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The Bill of Rights – and Ratification
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This issue contains twelve proposed Constitutional amendments that Congress sent to the states for ratification. Following Virginia’s vote in December 1791, the required number of states had passed ten of the twelve amendments. On March 1, 1792, Secretary of State Thomas Jefferson sent a circular to the governors of the states including the articles that had been ratified, which became the Bill of Rights, as well as the two proposed amendments that had not been ratified. The fate of the remaining two amendments was still in question, as the action of the Massachusetts legislature in 1790 had not been transmitted to Jefferson.

[BILL OF RIGHTS]. Newspaper. Columbian Centinel, March 14, 1792. Boston, Mass.: Benjamin Russell. 4 pp., 10½ x 16½ in.

Inventory #25046       Price: $6,500

The Convention of a number of States having at the time of their adopting the Constitution expressed a desire, in order to prevent misconstruction or abuse of its powers, that further declaratory and restrictive clauses should be added: And as extending the ground of publick confidence in the government will best ensure the beneficent ends of its institution.” (p1/c1)

Following the text of the twelve proposed amendments, a note at the end declares, “The Ratificatory Acts of the Legislature of the several States, will appear in succeeding Centinels.” (p1/c2)

Historical Background

New Hampshire and Virginia became the ninth and tenth states to ratify the proposed Constitution in June 1788, launching the new federal government. In their debates on ratification, several state conventions proposed amendments. Massachusetts proposed nine, South Carolina adopted five declarations and resolves, New Hampshire proposed twelve, and Virginia proposed a twenty-point bill of rights and twenty proposed amendments. When New York ratified in July 1788, it proposed a twenty-five-point bill of rights and thirty-one amendments.

James Madison sifted through all the proposals, and introduced several. After debates in the House and Senate, and several drafts, in September 1789, Congress approved twelve amendments to the U.S. Constitution and sent them to the states for ratification. Between November 1789 and June 1790, nine states adopted ten of those Amendments. Vermont became the fourteenth state on March 3, 1791, and adopted the ten amendments on November 3. On December 15, 1791, Virginia became the eleventh state to adopt the ten amendments, thus providing the necessary three-fourths of the states to put the Bill of Rights into effect.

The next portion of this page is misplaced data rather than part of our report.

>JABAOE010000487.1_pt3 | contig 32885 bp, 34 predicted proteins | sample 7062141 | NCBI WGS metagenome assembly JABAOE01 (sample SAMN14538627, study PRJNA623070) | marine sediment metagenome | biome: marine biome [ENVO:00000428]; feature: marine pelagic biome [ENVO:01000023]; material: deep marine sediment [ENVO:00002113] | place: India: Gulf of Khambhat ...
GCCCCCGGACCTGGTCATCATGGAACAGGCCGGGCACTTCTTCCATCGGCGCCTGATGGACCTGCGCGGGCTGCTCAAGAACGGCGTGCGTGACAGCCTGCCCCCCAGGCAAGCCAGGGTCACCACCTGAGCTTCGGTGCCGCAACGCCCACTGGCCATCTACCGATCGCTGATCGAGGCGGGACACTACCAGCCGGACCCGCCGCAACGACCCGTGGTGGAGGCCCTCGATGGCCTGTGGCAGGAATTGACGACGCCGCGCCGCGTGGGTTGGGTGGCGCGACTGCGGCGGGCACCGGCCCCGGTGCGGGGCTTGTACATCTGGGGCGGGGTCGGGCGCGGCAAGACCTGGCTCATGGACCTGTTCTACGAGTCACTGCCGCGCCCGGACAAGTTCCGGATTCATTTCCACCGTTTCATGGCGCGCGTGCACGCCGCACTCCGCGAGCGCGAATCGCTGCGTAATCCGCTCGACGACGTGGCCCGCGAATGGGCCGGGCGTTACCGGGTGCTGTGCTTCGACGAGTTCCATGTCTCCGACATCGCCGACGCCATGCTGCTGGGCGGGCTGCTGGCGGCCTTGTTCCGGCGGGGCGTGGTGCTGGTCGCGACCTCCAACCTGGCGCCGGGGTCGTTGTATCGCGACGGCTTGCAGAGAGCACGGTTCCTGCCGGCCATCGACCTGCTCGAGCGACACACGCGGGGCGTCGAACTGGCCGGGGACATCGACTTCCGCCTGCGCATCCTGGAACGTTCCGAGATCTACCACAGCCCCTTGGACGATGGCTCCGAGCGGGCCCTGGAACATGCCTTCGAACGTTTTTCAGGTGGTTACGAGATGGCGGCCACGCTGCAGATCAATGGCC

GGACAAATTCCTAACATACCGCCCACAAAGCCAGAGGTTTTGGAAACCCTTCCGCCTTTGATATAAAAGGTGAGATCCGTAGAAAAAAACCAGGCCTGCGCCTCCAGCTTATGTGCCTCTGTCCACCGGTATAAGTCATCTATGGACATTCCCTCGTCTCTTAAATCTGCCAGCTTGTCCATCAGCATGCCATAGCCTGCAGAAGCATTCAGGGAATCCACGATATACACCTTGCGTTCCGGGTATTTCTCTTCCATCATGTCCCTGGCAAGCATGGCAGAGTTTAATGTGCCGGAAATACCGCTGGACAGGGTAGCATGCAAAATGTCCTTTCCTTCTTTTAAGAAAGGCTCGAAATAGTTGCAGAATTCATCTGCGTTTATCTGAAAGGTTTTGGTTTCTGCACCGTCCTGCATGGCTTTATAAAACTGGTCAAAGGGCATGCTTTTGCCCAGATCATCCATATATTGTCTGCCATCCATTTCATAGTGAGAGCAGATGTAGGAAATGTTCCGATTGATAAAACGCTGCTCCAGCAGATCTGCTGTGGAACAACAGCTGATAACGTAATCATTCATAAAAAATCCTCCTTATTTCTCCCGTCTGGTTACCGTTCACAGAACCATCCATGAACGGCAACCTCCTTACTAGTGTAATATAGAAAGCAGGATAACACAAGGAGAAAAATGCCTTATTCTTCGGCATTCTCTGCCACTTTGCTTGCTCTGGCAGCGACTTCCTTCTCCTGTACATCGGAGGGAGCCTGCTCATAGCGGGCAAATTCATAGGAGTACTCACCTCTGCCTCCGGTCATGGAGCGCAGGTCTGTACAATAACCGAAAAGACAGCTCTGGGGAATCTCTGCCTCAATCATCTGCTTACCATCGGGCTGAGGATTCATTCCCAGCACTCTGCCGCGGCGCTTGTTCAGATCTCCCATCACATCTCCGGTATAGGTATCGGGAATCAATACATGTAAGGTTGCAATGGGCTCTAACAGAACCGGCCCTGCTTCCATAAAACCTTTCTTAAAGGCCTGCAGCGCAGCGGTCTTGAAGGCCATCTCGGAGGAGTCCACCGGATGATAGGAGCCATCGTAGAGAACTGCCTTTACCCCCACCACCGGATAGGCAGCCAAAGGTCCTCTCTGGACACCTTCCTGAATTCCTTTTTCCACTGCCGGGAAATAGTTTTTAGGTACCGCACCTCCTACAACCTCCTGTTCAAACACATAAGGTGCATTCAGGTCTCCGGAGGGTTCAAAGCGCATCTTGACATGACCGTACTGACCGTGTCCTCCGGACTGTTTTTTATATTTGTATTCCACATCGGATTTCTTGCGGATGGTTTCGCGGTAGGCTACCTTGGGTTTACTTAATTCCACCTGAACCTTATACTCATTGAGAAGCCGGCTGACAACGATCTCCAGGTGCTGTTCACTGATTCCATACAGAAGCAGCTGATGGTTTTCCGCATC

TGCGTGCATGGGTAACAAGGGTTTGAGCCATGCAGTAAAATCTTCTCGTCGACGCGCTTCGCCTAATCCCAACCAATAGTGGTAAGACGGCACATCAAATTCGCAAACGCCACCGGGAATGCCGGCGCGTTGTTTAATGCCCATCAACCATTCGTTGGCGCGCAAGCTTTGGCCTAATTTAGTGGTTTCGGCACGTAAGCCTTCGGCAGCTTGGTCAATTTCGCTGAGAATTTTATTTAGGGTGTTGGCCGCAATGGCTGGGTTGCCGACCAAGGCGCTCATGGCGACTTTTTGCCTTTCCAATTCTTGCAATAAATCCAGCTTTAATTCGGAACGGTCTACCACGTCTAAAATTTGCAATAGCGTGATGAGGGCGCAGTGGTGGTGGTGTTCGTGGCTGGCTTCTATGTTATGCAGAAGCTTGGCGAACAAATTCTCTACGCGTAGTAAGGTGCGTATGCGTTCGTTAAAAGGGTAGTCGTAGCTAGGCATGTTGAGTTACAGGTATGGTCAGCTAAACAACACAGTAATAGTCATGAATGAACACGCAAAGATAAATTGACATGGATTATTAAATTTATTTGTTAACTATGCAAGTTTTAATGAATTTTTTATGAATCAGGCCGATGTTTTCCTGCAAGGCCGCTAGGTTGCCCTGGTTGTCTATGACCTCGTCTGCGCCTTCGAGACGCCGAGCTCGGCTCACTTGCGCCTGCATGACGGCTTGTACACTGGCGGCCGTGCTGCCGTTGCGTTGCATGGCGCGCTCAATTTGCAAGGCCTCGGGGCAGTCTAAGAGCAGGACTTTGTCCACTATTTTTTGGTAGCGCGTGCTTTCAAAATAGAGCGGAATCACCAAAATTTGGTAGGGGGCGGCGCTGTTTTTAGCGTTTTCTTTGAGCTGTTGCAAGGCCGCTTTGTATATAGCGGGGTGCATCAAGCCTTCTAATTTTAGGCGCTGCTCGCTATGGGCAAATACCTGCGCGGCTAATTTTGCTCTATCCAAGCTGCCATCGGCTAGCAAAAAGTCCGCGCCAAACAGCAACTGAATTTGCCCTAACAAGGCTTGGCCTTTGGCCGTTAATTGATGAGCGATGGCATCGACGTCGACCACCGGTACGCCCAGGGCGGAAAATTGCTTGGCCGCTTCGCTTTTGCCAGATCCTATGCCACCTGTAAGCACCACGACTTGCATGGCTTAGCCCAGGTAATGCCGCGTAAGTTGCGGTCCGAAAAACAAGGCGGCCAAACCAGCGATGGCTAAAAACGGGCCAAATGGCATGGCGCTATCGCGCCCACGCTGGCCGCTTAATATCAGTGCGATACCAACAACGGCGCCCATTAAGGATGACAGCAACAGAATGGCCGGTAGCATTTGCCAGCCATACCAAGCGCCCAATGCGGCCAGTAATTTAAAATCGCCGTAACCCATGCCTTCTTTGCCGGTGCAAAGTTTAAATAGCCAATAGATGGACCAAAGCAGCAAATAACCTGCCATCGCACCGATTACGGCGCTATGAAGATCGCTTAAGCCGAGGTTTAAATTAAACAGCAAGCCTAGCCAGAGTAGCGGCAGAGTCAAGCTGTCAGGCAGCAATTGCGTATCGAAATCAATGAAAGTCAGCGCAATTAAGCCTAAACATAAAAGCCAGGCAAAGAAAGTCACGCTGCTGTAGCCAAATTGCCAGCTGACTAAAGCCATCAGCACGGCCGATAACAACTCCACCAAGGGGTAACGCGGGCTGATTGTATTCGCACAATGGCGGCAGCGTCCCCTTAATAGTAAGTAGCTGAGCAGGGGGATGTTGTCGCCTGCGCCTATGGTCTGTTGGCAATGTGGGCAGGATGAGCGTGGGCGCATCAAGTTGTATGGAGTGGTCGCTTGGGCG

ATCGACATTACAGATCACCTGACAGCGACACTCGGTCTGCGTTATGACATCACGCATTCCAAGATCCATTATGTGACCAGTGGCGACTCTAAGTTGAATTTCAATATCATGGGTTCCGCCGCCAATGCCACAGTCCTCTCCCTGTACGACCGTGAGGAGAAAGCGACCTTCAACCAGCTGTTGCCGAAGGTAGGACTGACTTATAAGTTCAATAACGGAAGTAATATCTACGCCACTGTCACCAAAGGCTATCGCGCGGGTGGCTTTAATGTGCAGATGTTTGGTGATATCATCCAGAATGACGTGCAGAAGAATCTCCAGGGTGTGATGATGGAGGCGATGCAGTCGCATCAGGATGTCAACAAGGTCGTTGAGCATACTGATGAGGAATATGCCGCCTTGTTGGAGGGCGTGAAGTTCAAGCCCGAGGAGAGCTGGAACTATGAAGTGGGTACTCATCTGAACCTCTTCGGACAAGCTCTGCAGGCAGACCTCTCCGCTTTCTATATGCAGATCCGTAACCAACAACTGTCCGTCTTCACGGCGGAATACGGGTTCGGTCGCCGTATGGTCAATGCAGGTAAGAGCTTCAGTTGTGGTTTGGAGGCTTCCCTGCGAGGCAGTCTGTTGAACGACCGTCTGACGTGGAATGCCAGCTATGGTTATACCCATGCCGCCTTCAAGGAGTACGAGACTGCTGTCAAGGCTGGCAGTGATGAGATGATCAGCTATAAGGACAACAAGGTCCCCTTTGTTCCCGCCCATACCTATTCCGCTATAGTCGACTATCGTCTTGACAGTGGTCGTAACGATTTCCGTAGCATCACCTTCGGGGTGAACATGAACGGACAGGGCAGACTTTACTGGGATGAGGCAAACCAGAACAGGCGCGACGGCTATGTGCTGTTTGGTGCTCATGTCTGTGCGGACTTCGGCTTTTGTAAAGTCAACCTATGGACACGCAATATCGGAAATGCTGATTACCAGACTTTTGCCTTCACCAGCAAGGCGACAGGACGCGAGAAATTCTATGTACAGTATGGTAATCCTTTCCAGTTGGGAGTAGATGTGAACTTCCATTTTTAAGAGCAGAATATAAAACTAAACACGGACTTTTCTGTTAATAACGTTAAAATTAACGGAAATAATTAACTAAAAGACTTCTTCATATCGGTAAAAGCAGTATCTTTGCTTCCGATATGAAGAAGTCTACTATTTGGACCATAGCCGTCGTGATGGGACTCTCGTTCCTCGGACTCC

Ironically, both houses of the Massachusetts legislature had approved proposed amendments three through eleven in February 1790, but the action was not reported to the Secretary of the Commonwealth, nor to Secretary of State Thomas Jefferson. When Jefferson inquired in August 1791, Massachusetts legislator Christopher Gore responded that “it does not appear that the Committee ever reported any bill.”[1] Both branches of the Connecticut legislature apparently also approved all twelve amendments in May 1790, but the ratification document was misfiled and not reported. (Though it was unnecessary to do so, Massachusetts, Connecticut, and Georgia formally adopted the amendments in 1939, the sesquicentennial anniversary of Congress’ vote.)

Additional Content

This issue includes a reader’s query about the “large compensations” Congress allowed to Revenue Department officers; LaFayette’s “pecuniary sacrifices of an enormous kind” in service to America during the Revolution; a memorial from Philadelphia merchants asking Congress to protect the India and China trade; secret debates on the bill for “further and more effectual provision for the defensive protection of the frontiers” (the expense of which Hamilton used as a back-door way to enact his Report on Manufactures proposals); notice that an expanded copyright bill was proposed; the invention of an “Air-Gun” by a young Rhode Island man; an obituary for Prince Grigory Potemkin (1739-1791), the Russian military leader and consort of Empress Catherine the Great; and advertisements (including two for the recovery of runaway apprentices), notices, and other news. A note from New York complains that certain states that protest the ability of U.S. Congressmen to sit on the board of the Bank of the United States do not similarly object to Congressmen who sit on the boards of their state banks. This note is headed by a great quote, presaging today’s partisan double-standards: “one may steal a horse, while the other may not look over a hedge.”

*This item is also being offered in part II of The Alexander Hamilton Collection


[1] Thomas Jefferson to Christopher Gore, August 8, 1791; Christopher Gore to Thomas Jefferson, August 18, 1791.


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